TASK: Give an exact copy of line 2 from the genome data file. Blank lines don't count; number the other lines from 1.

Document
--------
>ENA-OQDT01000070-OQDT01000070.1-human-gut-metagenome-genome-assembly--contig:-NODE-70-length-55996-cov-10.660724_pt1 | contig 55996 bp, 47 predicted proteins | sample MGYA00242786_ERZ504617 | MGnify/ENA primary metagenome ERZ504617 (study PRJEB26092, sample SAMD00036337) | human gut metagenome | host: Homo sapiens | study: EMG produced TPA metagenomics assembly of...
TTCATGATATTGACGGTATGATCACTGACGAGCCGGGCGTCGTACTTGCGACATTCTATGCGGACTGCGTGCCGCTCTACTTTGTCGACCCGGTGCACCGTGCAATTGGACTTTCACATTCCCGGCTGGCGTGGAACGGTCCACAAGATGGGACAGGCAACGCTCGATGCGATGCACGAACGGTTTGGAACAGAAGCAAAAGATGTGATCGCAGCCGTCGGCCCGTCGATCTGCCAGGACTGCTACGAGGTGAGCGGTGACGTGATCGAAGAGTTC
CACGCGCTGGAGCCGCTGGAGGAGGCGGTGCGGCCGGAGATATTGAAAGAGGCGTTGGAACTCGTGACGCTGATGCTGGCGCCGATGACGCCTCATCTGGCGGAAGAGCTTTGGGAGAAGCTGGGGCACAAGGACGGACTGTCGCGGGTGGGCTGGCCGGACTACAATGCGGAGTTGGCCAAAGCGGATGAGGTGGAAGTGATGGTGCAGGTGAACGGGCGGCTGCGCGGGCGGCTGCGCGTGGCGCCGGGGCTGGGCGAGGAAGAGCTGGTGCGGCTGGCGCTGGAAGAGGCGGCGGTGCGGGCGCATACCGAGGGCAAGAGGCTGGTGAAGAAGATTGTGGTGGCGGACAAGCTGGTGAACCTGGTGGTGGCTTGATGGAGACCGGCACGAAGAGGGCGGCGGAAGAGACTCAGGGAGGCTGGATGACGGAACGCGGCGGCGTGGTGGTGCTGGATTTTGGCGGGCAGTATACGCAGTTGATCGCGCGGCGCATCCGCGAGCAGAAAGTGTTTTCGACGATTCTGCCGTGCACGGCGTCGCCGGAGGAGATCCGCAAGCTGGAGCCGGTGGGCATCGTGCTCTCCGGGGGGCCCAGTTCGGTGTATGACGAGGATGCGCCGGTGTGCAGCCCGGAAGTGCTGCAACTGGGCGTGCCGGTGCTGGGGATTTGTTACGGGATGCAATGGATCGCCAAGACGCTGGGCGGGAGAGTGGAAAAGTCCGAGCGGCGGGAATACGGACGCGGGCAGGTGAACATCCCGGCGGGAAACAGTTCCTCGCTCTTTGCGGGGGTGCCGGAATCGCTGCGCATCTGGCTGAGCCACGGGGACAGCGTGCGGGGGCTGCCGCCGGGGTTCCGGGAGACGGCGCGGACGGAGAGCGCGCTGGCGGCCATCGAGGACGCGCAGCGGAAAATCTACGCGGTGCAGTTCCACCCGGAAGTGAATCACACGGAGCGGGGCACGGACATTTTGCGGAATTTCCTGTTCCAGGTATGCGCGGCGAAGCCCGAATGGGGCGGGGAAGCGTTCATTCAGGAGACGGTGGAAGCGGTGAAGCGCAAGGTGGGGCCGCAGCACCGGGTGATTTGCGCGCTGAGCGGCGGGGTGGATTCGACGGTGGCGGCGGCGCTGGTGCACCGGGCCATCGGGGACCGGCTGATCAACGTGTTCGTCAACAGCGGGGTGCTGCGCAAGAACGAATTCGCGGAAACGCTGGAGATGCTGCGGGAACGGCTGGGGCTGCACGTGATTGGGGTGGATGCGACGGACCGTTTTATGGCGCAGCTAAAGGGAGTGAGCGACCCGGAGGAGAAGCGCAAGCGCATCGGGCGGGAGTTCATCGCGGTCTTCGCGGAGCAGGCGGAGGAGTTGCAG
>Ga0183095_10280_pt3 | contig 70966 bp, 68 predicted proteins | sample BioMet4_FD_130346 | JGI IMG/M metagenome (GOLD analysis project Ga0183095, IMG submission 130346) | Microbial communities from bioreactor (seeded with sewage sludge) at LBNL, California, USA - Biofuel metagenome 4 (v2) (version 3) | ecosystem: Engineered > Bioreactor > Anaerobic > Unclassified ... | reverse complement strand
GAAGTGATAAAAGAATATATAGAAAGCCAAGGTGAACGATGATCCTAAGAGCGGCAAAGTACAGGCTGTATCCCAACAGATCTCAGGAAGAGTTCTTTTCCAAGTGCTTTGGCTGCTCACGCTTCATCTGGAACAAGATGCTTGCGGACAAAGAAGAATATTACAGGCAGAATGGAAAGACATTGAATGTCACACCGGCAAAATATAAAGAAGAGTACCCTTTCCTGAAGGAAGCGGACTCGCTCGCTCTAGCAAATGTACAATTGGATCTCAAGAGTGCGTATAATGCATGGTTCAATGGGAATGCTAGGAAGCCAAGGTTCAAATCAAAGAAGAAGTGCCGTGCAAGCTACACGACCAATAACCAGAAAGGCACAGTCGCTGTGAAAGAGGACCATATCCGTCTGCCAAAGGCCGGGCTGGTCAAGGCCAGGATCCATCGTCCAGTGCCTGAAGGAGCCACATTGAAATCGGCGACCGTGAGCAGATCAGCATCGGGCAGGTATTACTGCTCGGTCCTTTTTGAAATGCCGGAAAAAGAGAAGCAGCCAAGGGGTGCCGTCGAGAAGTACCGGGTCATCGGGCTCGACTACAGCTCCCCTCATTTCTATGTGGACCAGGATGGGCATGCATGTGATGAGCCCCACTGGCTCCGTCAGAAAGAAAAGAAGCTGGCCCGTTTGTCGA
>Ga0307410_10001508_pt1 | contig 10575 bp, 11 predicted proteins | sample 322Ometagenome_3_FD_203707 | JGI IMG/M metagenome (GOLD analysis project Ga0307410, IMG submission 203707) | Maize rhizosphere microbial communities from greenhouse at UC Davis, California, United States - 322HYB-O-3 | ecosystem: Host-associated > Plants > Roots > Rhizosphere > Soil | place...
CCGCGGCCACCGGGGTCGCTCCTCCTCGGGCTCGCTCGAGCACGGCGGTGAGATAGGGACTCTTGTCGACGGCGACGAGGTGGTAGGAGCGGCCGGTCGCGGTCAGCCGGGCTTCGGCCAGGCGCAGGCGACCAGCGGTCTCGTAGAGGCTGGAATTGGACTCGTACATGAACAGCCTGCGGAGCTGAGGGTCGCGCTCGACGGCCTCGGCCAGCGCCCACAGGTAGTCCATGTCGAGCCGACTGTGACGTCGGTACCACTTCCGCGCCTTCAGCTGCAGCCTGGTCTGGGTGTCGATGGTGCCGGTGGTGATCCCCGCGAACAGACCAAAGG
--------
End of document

TTCATGATATTGACGGTATGATCACTGACGAGCCGGGCGTCGTACTTGCGACATTCTATGCGGACTGCGTGCCGCTCTACTTTGTCGACCCGGTGCACCGTGCAATTGGACTTTCACATTCCCGGCTGGCGTGGAACGGTCCACAAGATGGGACAGGCAACGCTCGATGCGATGCACGAACGGTTTGGAACAGAAGCAAAAGATGTGATCGCAGCCGTCGGCCCGTCGATCTGCCAGGACTGCTACGAGGTGAGCGGTGACGTGATCGAAGAGTTC